13

I've been reading on many sites how to use iptables to reroute one port to another in Linux. For instance, rerouting port 80 to 8080 would look like this...

iptables -t nat -A PREROUTING -p tcp --dport 80 -j REDIRECT --to 8080

My concern is, what if I change my mind? I haven't read anywhere that gives syntax for correcting it. I assume there is a (simple?) way to do it, but I'm too new at Linux to intuitively figure out how to restore port 80 to its original behavior without reinstalling the OS.

6

You can use the -D option to iptables to delete rules from your chains. For example

First list the chain you want to remove a rule from, use --line-numbers

sudo iptables -L RH-Firewall-1-INPUT  -n --line-numbers

Chain RH-Firewall-1-INPUT (2 references)
num  target     prot opt source               destination
1    ACCEPT     tcp  --  0.0.0.0/0            0.0.0.0/0           tcp dpt:80
2    ACCEPT     all  --  0.0.0.0/0            0.0.0.0/0
3    ACCEPT     icmp --  0.0.0.0/0            0.0.0.0/0           icmp type 255
4    ACCEPT     esp  --  0.0.0.0/0            0.0.0.0/0
5    ACCEPT     ah   --  0.0.0.0/0            0.0.0.0/0
6    ACCEPT     udp  --  0.0.0.0/0            224.0.0.251         udp dpt:5353
7    ACCEPT     udp  --  0.0.0.0/0            0.0.0.0/0           udp dpt:631
8    ACCEPT     tcp  --  0.0.0.0/0            0.0.0.0/0           tcp dpt:631
9    ACCEPT     all  --  0.0.0.0/0            0.0.0.0/0           state RELATED,ESTABLISHED
10   ACCEPT     tcp  --  0.0.0.0/0            0.0.0.0/0           state NEW tcp dpt:22
11   REJECT     all  --  0.0.0.0/0            0.0.0.0/0           reject-with icmp-host-prohibited

To delete line 6

sudo iptables -D RH-Firewall-1-INPUT 6
sudo iptables -L RH-Firewall-1-INPUT  -n --line-numbers

Chain RH-Firewall-1-INPUT (2 references)
num  target     prot opt source               destination
1    ACCEPT     tcp  --  0.0.0.0/0            0.0.0.0/0           tcp dpt:80
2    ACCEPT     all  --  0.0.0.0/0            0.0.0.0/0
3    ACCEPT     icmp --  0.0.0.0/0            0.0.0.0/0           icmp type 255
4    ACCEPT     esp  --  0.0.0.0/0            0.0.0.0/0
5    ACCEPT     ah   --  0.0.0.0/0            0.0.0.0/0
6    ACCEPT     udp  --  0.0.0.0/0            0.0.0.0/0           udp dpt:631
7    ACCEPT     tcp  --  0.0.0.0/0            0.0.0.0/0           tcp dpt:631
8    ACCEPT     all  --  0.0.0.0/0            0.0.0.0/0           state RELATED,ESTABLISHED
9    ACCEPT     tcp  --  0.0.0.0/0            0.0.0.0/0           state NEW tcp dpt:22
10   REJECT     all  --  0.0.0.0/0            0.0.0.0/0           reject-with icmp-host-prohibited

If you have your iptables configuration saved in a file don't forget to update the file (iptables-save, service iptables save etc.)

23

If you are scripting, it's easier to remove by definition:

Example:

To add:

iptables -t nat -A PREROUTING -p tcp --dport 80 -j REDIRECT --to 8080

Notice the -A? it means add.

To remove:

iptables -t nat -D PREROUTING -p tcp --dport 80 -j REDIRECT --to 8080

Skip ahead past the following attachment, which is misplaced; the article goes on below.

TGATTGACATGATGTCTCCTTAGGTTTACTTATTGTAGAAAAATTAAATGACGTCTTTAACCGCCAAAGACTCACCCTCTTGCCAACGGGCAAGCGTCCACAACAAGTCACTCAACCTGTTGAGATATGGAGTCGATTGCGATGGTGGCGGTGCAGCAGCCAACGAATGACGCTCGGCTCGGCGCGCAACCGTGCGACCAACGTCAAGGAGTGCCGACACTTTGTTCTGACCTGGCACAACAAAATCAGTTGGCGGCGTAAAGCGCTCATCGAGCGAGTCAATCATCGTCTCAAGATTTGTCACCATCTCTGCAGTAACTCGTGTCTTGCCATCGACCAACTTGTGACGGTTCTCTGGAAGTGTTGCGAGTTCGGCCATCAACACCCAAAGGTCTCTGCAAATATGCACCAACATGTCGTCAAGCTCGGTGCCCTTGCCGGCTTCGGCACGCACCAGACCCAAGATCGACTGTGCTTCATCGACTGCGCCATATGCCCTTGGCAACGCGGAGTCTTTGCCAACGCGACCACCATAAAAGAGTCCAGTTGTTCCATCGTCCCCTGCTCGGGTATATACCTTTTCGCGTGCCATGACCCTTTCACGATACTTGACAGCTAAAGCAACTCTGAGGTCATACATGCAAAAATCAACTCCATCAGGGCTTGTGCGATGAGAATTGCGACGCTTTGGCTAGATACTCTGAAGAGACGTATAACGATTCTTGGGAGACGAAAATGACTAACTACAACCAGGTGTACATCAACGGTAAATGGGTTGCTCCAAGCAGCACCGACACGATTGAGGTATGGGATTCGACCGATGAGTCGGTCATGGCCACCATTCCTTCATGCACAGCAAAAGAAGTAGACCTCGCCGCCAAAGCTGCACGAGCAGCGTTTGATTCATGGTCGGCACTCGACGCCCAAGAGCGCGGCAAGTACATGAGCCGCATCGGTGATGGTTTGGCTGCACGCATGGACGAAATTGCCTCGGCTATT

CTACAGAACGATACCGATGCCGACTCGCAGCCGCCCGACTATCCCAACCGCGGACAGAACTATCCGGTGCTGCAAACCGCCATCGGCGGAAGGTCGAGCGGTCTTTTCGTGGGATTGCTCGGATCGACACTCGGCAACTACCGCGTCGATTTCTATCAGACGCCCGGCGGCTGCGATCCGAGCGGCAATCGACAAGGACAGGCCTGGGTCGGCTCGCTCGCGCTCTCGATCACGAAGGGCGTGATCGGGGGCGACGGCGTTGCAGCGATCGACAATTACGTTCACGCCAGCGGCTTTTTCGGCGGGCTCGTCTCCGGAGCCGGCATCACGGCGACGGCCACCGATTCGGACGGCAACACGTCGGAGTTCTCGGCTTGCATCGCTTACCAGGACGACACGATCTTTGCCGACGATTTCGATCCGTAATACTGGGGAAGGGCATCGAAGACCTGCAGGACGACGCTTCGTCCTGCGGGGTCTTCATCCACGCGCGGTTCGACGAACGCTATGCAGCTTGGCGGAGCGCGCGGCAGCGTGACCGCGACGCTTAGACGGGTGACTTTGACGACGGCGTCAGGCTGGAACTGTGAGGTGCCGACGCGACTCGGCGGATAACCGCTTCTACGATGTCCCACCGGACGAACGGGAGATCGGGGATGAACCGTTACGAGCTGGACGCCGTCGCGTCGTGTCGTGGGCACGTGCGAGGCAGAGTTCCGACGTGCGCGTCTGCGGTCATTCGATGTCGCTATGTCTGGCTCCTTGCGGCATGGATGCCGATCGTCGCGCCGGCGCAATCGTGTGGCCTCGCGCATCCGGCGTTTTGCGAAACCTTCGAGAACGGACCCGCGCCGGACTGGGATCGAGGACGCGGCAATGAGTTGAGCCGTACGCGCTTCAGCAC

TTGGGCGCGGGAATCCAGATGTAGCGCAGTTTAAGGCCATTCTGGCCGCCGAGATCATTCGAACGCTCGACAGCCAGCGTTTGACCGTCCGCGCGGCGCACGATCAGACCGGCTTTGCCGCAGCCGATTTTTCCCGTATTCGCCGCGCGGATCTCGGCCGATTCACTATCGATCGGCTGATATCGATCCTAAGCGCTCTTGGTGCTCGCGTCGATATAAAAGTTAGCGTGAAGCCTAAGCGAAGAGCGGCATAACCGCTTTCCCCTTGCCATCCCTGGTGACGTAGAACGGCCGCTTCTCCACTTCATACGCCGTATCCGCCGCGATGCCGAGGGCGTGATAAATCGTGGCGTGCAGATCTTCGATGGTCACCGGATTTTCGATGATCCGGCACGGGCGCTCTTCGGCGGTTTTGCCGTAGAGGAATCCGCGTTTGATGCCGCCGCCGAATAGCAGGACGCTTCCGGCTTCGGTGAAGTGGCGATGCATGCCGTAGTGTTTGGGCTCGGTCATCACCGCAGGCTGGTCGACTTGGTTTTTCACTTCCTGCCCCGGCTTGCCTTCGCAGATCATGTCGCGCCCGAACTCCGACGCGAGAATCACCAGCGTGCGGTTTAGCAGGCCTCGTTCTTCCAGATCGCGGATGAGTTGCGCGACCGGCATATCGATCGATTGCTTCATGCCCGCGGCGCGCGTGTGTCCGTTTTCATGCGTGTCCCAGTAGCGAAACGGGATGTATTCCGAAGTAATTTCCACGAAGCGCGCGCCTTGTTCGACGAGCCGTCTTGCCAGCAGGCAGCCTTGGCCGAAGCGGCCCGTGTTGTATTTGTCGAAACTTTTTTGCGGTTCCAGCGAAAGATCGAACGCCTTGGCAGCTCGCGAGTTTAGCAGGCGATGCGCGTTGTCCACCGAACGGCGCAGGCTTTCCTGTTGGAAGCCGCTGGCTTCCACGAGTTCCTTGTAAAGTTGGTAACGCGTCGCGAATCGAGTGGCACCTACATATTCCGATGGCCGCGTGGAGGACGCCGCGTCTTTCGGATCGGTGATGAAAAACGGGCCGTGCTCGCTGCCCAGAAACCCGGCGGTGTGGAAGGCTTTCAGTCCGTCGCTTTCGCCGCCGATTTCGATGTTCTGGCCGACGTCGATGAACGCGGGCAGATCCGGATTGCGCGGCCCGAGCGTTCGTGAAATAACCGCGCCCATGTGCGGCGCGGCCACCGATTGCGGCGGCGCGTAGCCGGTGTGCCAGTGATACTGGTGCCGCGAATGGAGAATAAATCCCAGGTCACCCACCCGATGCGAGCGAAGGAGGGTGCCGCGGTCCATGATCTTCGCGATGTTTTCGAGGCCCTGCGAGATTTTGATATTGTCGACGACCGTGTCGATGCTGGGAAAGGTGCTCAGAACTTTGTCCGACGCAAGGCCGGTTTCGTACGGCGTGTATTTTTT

Notice the -D? it means delete.

  • This was very useful! – MadPhysicist Nov 22 '16 at 18:25
3

http://linux.die.net/man/8/iptables:

ahem

iptables -L, --list [chain]
    List all rules in the selected chain. If no chain is selected, all chains are listed. As every other iptables command, it applies to the specified table (filter is the default), so NAT rules get listed by

    iptables -t nat -n -L

    Please note that it is often used with the -n option, in order to avoid long reverse DNS lookups. It is legal to specify the -Z (zero) option as well, in which case the chain(s) will be atomically listed and zeroed. The exact output is affected by the other arguments given. The exact rules are suppressed until you use

    iptables -L -v

...

iptables -D, --delete chain rule-specification
iptables -D, --delete chain rulenum
    Delete one or more rules from the selected chain. There are two versions of this command: the rule can be specified as a number in the chain (starting at 1 for the first rule) or a rule to match. 
0

The answer by bithavoc is the correct one. Since I still don't have enough points to comment on it, I am adding the additional information over as a new answer:

Add a new reroute rule

$ sudo iptables -t nat -D PREROUTING -p tcp --dport 443 -j REDIRECT --to 5671

List NAT Rules

$ sudo iptables -t nat -L
Chain PREROUTING (policy ACCEPT)
target     prot opt source               destination         
REDIRECT   tcp  --  anywhere             anywhere             tcp dpt:https redir ports 5671

Chain INPUT (policy ACCEPT)
target     prot opt source               destination         

Chain OUTPUT (policy ACCEPT)
target     prot opt source               destination         

Chain POSTROUTING (policy ACCEPT)
target     prot opt source               destination     

The -t nat switch is necessary to be able to routing rules.

Delete the Rule

$ sudo iptables -t nat -D PREROUTING -p tcp --dport 443 -j REDIRECT --to 5671
[ec2-user@ip-172-31-27-46 ~]$ sudo iptables -t nat -L
Chain PREROUTING (policy ACCEPT)
target     prot opt source               destination         

Chain INPUT (policy ACCEPT)
target     prot opt source               destination         

Chain OUTPUT (policy ACCEPT)
target     prot opt source               destination         

Chain POSTROUTING (policy ACCEPT)
target     prot opt source               destination         

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